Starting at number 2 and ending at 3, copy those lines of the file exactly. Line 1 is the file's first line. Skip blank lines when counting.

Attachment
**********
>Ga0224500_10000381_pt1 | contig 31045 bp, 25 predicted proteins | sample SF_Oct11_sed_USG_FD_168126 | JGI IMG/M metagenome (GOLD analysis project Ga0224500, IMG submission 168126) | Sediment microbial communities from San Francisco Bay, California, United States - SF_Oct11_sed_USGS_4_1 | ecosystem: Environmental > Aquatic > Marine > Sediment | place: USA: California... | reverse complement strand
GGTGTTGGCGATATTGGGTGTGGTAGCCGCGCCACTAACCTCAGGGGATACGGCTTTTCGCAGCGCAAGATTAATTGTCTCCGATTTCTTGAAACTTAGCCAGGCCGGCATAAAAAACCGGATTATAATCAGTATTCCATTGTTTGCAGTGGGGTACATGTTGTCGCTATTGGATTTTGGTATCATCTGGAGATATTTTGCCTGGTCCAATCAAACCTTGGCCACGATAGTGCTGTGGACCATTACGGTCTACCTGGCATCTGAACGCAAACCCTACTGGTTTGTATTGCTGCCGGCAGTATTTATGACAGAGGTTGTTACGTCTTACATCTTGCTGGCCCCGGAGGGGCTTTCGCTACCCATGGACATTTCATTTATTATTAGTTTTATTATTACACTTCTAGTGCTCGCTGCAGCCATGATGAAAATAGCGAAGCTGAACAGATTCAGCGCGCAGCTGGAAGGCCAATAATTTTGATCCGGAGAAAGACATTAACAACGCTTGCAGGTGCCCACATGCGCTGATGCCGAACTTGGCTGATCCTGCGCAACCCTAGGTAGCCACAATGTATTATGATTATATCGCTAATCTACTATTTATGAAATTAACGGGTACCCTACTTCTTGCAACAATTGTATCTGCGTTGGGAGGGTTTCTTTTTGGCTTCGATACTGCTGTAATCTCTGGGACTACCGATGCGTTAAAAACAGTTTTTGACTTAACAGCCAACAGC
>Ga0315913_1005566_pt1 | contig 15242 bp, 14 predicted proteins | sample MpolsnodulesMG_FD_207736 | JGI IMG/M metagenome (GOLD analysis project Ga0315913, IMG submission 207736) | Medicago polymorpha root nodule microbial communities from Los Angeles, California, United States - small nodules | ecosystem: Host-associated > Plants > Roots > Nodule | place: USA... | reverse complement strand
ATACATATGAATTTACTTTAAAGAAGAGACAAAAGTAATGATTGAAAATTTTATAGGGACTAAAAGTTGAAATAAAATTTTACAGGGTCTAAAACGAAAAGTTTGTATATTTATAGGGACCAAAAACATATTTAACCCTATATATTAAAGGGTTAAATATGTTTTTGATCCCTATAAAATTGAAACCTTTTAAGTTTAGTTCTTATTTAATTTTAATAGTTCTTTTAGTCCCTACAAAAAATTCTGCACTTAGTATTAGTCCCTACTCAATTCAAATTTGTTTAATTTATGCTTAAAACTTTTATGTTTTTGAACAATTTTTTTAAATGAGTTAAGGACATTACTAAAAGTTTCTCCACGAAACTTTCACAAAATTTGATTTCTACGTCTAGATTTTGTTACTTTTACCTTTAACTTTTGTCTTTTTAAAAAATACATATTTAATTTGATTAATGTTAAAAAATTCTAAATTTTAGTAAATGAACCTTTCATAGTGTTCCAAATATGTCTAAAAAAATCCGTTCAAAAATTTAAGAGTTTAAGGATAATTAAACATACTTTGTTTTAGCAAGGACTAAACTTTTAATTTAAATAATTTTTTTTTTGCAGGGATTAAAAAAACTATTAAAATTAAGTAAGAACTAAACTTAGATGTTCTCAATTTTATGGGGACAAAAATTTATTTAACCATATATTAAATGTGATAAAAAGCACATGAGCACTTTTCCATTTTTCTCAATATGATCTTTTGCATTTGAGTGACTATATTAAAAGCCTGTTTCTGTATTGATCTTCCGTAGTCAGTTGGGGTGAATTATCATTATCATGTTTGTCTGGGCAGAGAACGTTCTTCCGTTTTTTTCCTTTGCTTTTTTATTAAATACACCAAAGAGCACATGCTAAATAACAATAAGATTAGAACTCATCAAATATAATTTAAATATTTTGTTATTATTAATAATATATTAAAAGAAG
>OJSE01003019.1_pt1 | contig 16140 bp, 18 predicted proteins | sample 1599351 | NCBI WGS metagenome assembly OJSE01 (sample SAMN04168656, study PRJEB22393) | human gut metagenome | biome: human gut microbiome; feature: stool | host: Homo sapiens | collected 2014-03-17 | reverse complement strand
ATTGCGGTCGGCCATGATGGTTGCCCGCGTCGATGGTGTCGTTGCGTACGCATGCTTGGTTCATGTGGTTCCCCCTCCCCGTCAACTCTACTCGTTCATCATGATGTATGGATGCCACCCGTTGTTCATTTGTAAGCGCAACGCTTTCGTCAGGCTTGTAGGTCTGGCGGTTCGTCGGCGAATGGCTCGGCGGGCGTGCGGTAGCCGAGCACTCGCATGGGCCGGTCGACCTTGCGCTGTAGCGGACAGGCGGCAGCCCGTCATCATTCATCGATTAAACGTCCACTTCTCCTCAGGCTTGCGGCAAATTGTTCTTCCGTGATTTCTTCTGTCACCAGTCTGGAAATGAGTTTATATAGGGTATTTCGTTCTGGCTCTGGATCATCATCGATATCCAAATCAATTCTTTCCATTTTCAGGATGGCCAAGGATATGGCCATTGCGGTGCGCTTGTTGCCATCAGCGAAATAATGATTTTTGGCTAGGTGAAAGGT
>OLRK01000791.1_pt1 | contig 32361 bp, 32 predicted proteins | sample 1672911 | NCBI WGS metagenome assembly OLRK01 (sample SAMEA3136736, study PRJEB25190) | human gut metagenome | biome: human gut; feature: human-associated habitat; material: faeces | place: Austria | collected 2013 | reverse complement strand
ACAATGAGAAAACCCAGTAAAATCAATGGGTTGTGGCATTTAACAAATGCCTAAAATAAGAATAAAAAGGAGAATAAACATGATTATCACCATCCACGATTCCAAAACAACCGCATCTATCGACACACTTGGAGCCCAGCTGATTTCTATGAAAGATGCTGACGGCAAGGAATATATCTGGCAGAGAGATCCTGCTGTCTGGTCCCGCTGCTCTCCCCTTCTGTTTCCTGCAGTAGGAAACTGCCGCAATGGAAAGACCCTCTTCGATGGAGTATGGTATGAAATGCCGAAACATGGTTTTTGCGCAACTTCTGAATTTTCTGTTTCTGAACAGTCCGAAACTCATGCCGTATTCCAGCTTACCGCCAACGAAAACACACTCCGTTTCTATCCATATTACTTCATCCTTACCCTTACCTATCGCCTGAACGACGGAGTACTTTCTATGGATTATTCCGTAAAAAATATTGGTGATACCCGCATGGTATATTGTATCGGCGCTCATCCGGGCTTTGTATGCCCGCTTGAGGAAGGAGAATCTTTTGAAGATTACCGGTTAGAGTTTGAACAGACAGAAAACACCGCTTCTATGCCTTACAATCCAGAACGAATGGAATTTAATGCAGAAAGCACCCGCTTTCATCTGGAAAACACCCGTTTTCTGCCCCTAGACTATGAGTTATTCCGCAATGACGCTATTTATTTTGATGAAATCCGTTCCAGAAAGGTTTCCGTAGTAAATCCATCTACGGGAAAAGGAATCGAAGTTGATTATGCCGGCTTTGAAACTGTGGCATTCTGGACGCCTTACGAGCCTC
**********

GGTGTTGGCGATATTGGGTGTGGTAGCCGCGCCACTAACCTCAGGGGATACGGCTTTTCGCAGCGCAAGATTAATTGTCTCCGATTTCTTGAAACTTAGCCAGGCCGGCATAAAAAACCGGATTATAATCAGTATTCCATTGTTTGCAGTGGGGTACATGTTGTCGCTATTGGATTTTGGTATCATCTGGAGATATTTTGCCTGGTCCAATCAAACCTTGGCCACGATAGTGCTGTGGACCATTACGGTCTACCTGGCATCTGAACGCAAACCCTACTGGTTTGTATTGCTGCCGGCAGTATTTATGACAGAGGTTGTTACGTCTTACATCTTGCTGGCCCCGGAGGGGCTTTCGCTACCCATGGACATTTCATTTATTATTAGTTTTATTATTACACTTCTAGTGCTCGCTGCAGCCATGATGAAAATAGCGAAGCTGAACAGATTCAGCGCGCAGCTGGAAGGCCAATAATTTTGATCCGGAGAAAGACATTAACAACGCTTGCAGGTGCCCACATGCGCTGATGCCGAACTTGGCTGATCCTGCGCAACCCTAGGTAGCCACAATGTATTATGATTATATCGCTAATCTACTATTTATGAAATTAACGGGTACCCTACTTCTTGCAACAATTGTATCTGCGTTGGGAGGGTTTCTTTTTGGCTTCGATACTGCTGTAATCTCTGGGACTACCGATGCGTTAAAAACAGTTTTTGACTTAACAGCCAACAGC
>Ga0315913_1005566_pt1 | contig 15242 bp, 14 predicted proteins | sample MpolsnodulesMG_FD_207736 | JGI IMG/M metagenome (GOLD analysis project Ga0315913, IMG submission 207736) | Medicago polymorpha root nodule microbial communities from Los Angeles, California, United States - small nodules | ecosystem: Host-associated > Plants > Roots > Nodule | place: USA... | reverse complement strand